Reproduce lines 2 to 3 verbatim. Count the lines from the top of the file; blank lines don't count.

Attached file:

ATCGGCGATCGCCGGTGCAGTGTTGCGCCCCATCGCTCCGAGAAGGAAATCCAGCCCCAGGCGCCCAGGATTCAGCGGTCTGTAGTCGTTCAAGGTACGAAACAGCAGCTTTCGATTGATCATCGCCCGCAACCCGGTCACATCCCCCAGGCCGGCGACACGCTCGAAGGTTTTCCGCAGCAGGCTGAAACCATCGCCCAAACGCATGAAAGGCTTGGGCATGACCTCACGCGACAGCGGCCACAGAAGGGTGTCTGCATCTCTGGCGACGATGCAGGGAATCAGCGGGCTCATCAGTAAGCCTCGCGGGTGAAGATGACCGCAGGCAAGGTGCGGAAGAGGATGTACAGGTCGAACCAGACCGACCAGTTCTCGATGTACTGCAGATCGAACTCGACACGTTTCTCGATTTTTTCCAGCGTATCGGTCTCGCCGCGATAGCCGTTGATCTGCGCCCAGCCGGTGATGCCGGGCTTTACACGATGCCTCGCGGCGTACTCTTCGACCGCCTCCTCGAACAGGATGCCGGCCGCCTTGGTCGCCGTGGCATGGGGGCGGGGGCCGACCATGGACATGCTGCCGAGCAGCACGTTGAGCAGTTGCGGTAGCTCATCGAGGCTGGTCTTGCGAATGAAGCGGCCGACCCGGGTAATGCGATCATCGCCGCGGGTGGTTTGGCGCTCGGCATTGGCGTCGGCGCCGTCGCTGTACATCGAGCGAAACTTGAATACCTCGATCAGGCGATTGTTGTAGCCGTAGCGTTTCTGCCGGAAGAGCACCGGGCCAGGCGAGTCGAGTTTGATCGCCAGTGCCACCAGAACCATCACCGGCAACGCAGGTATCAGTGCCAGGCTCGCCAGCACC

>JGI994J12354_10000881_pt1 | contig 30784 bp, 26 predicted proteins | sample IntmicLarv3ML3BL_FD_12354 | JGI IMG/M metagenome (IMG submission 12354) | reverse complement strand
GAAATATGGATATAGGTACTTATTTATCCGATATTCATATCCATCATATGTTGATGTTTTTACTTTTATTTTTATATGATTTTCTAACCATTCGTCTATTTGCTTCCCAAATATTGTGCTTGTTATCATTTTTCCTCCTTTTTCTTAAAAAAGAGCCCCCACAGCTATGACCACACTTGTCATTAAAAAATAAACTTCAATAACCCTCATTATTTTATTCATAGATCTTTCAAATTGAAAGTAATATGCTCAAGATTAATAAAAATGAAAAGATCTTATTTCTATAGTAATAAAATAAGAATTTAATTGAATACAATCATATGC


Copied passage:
>JGI994J12354_10000881_pt1 | contig 30784 bp, 26 predicted proteins | sample IntmicLarv3ML3BL_FD_12354 | JGI IMG/M metagenome (IMG submission 12354) | reverse complement strand
GAAATATGGATATAGGTACTTATTTATCCGATATTCATATCCATCATATGTTGATGTTTTTACTTTTATTTTTATATGATTTTCTAACCATTCGTCTATTTGCTTCCCAAATATTGTGCTTGTTATCATTTTTCCTCCTTTTTCTTAAAAAAGAGCCCCCACAGCTATGACCACACTTGTCATTAAAAAATAAACTTCAATAACCCTCATTATTTTATTCATAGATCTTTCAAATTGAAAGTAATATGCTCAAGATTAATAAAAATGAAAAGATCTTATTTCTATAGTAATAAAATAAGAATTTAATTGAATACAATCATATGC